An agenda for governance, not an election manifesto, in which contentious issues like the Uniform Civil Code and Ram Mandir will be kept aside, will be the working document on the basis of which the Congress, the Nationalist Congress Party (NCP) and the Shiv Sena will come together to stake claim to form a government in Maharashtra in the near future, top source in the grouping said.
All the three parties concede that significant sacrifices have been made by all in the process of coming together.
The Sena has not just lost a Cabinet berth in the Union government and the National Democratic Alliance (NDA), but also in several municipalities: In both Nashik and Aurangabad, it is in power in alliance with the BJP.
The situation is even more tenuous in the Brihanmumbai Municipal Corporation (BMC), where the Sena has a majority but could easily be pushed back by BJP if the Congress and NCP don’t back it. “Municipalities are its (Sena’s) problem. It has to sort it out,” said a Congress leader.
The NCP was riven in the two until its leader, Sharad Pawar, put his foot down on November 11 and announced that until a common minimum programme was in place, nothing would move. In a way, he was giving the Sena a chance for an honourable exit because he sensed that many in his party were not for rocking the boat and tying up with a grouping that was sure to enrage the ruling BJP and invite the wrath of the Enforcement Directorate.
At the meeting of the Congress Working Committee (CWC), interim party president Sonia Gandhi’s reluctance at doing a deal with the Sena was hardly hidden: She said publicly that she felt she was betraying the tenets that Motilal Nehru and Jawaharlal Nehru stood for. “When members of the CWC saw her face, they too, began humming the same tune. There were some issues mooted by supporters of Rahul Gandhi as well,” said a Congress leader. Ultimately, it was down to two groups: Those who had won in the Assembly election and declared their intention of not fighting another one so soon; and those, like K C Venugopal and A K Antony, who had little to lose by invoking the secularism of past leaders and advocated that the Congress’s ideological purity would be compromised if it were to join hands with the Sena.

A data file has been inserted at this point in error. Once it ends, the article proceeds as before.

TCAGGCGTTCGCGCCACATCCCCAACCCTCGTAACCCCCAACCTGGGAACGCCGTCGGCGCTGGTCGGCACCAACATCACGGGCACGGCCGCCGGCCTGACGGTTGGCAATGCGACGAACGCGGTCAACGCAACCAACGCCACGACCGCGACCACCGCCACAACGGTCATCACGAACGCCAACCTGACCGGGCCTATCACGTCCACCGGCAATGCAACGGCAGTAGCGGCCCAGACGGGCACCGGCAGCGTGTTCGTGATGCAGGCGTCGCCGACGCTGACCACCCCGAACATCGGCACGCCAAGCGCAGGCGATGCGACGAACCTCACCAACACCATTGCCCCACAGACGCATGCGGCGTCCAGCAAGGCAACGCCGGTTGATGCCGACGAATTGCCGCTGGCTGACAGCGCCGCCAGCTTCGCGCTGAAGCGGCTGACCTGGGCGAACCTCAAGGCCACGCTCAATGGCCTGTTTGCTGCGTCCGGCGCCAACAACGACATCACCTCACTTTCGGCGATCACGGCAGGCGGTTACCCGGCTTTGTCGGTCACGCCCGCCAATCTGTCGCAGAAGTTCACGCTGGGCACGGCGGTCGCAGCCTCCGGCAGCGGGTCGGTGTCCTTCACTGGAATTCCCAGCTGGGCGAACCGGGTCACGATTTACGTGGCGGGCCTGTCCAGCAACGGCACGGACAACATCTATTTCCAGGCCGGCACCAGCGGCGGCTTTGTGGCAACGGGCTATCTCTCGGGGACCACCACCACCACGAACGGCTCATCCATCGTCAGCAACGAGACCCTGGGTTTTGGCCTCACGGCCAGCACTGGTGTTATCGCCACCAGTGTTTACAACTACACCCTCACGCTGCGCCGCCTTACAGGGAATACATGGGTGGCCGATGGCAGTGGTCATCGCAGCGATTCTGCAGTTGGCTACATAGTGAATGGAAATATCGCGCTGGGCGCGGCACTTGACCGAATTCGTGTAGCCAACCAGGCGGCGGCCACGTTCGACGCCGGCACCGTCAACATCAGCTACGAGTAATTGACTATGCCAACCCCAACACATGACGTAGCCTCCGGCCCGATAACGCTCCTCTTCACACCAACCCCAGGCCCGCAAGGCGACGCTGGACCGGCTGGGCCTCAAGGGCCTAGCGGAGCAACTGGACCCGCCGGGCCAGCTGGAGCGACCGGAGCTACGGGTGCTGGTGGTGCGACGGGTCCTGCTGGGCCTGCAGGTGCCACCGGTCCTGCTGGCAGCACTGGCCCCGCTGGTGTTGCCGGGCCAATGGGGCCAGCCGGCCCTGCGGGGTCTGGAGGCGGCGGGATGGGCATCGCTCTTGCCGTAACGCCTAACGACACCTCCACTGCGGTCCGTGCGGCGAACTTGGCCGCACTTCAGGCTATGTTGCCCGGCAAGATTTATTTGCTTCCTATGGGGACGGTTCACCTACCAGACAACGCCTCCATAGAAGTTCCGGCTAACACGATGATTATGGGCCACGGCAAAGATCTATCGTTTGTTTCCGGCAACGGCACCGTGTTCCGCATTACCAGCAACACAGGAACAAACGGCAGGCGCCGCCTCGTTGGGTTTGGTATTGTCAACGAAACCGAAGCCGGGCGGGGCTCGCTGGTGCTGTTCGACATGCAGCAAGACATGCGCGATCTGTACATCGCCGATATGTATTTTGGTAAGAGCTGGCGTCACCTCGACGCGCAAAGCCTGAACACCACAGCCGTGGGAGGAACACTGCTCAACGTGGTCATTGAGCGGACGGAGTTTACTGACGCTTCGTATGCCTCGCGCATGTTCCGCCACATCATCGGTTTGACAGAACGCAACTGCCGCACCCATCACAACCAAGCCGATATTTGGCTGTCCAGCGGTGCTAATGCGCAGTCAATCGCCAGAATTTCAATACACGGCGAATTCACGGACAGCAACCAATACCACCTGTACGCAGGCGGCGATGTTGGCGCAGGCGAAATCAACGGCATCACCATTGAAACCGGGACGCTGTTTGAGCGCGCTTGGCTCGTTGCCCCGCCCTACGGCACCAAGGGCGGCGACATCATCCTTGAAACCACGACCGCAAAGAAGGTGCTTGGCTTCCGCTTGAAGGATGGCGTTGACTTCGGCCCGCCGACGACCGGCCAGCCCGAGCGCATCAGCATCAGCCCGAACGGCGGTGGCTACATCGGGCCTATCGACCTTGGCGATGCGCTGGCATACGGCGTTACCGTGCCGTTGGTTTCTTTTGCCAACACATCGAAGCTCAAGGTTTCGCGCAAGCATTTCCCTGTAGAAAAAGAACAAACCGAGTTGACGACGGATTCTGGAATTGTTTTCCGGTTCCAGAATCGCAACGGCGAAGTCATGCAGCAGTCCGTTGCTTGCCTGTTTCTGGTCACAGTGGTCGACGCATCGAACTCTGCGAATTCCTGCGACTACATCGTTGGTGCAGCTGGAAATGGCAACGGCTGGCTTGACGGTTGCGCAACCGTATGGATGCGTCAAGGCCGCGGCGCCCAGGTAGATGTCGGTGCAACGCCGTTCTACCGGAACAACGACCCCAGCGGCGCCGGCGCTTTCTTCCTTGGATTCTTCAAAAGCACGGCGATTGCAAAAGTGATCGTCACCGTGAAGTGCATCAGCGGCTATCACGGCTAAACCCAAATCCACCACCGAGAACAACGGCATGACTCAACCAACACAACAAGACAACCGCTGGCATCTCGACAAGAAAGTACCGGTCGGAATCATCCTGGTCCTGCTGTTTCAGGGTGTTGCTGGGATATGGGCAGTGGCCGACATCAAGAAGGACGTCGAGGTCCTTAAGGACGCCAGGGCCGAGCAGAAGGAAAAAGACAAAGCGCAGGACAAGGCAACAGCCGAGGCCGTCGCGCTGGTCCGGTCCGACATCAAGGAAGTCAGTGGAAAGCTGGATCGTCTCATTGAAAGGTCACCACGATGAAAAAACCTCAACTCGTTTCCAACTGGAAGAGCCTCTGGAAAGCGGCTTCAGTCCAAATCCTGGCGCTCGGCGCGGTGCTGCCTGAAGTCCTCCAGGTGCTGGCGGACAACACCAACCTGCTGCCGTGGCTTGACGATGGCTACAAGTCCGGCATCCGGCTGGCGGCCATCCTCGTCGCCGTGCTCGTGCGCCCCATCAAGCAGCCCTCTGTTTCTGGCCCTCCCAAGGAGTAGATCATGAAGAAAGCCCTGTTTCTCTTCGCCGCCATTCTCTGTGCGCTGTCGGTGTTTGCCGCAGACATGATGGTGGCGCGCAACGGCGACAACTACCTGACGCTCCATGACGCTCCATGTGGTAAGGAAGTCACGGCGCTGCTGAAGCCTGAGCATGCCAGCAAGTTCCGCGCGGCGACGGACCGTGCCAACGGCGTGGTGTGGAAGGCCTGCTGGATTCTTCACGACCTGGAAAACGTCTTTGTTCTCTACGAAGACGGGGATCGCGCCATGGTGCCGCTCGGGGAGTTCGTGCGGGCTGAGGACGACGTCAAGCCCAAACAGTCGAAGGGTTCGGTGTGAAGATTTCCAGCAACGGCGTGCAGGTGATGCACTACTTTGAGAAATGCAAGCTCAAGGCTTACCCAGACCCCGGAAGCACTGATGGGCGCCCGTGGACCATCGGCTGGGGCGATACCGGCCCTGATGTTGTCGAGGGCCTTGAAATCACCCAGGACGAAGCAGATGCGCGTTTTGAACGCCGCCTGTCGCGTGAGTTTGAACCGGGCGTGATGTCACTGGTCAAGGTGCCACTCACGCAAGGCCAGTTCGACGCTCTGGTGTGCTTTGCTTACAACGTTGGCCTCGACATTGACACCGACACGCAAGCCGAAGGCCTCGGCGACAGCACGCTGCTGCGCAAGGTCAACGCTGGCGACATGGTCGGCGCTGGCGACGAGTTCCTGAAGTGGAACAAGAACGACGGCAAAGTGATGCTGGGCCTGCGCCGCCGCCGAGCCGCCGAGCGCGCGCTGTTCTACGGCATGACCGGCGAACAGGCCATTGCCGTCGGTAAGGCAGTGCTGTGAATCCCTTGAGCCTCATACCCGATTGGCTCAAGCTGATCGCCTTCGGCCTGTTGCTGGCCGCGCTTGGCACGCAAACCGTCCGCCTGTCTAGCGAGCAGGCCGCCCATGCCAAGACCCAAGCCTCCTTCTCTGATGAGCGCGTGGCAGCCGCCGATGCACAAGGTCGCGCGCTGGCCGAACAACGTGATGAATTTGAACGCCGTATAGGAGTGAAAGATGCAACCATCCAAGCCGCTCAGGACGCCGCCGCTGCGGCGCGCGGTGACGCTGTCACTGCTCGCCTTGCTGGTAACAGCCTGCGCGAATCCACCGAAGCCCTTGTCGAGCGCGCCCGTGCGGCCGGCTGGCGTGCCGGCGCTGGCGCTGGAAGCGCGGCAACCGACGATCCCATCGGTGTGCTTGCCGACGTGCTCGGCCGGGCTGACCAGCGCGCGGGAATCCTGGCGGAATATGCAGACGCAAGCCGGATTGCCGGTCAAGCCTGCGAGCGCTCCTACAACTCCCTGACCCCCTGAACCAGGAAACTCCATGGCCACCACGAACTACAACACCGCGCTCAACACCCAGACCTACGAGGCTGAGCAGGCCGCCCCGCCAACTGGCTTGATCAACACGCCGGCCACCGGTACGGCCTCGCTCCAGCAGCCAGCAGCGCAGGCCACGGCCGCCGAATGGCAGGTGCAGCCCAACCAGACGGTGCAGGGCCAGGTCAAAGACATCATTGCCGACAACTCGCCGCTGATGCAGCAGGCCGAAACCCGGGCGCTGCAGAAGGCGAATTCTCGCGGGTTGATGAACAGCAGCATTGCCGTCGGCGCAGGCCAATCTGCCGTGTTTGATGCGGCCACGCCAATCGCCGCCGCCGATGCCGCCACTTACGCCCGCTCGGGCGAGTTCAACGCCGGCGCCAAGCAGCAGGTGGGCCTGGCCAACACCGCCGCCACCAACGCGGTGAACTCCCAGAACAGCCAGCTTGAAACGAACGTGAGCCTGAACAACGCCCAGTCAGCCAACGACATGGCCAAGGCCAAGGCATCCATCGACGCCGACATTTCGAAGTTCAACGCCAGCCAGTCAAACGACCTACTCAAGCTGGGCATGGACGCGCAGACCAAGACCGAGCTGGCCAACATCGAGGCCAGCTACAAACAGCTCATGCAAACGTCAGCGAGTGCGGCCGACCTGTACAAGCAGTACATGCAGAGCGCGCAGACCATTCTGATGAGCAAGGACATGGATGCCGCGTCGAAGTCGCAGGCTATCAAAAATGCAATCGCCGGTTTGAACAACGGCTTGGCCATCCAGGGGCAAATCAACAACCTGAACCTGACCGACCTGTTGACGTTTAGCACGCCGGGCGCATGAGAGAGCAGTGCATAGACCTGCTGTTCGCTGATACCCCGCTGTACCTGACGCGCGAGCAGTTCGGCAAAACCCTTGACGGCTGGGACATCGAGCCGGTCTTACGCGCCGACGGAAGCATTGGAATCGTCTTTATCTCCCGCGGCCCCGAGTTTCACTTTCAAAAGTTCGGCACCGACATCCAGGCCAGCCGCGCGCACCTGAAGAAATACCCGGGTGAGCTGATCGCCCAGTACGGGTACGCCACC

Compromises also had to be made on the sharing of positions. At the moment, it seems that Sena and NCP will agree to share the chief ministership for two and a half years each with the Congress holding the deputy chief ministership for the full five-year period. Haggling and negotiations on portfolios are expected to continue till they are hammered out by the top leadership.
“It is a difficult negotiation,” said a Congress leader. “Sena has no idea how decisions are taken in our party. We don’t know how Sena takes decisions. Maybe because of this, there is distrust and suspicion. We will have to work hard to overcome that.” When asked about the chances of Sena returning to the BJP fold, Congress leaders said they were simply not sure if the breach between the two erstwhile partners was final.
For now, the three groups are working together to iron out glitches. “We can stake claim to form a government any time in the next six months” said a leader. The imposition of President’s Rule has to be endorsed by Parliament in the upcoming winter session beginning November 18. “But it will happen sooner than later,” he added.